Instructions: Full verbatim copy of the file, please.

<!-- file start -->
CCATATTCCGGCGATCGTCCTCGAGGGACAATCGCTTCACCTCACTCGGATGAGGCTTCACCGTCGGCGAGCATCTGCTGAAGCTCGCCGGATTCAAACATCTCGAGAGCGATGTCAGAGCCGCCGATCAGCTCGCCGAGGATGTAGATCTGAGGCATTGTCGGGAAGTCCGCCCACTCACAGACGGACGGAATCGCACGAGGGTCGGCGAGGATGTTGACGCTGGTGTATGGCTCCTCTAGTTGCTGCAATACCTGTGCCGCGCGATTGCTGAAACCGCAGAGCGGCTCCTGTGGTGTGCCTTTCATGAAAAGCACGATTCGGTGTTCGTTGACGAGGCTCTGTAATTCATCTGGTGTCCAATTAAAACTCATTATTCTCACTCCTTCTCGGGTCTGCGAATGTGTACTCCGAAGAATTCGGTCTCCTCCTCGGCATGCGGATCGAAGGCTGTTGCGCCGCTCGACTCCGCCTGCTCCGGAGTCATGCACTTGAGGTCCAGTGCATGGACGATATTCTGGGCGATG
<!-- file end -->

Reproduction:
CCATATTCCGGCGATCGTCCTCGAGGGACAATCGCTTCACCTCACTCGGATGAGGCTTCACCGTCGGCGAGCATCTGCTGAAGCTCGCCGGATTCAAACATCTCGAGAGCGATGTCAGAGCCGCCGATCAGCTCGCCGAGGATGTAGATCTGAGGCATTGTCGGGAAGTCCGCCCACTCACAGACGGACGGAATCGCACGAGGGTCGGCGAGGATGTTGACGCTGGTGTATGGCTCCTCTAGTTGCTGCAATACCTGTGCCGCGCGATTGCTGAAACCGCAGAGCGGCTCCTGTGGTGTGCCTTTCATGAAAAGCACGATTCGGTGTTCGTTGACGAGGCTCTGTAATTCATCTGGTGTCCAATTAAAACTCATTATTCTCACTCCTTCTCGGGTCTGCGAATGTGTACTCCGAAGAATTCGGTCTCCTCCTCGGCATGCGGATCGAAGGCTGTTGCGCCGCTCGACTCCGCCTGCTCCGGAGTCATGCACTTGAGGTCCAGTGCATGGACGATATTCTGGGCGATG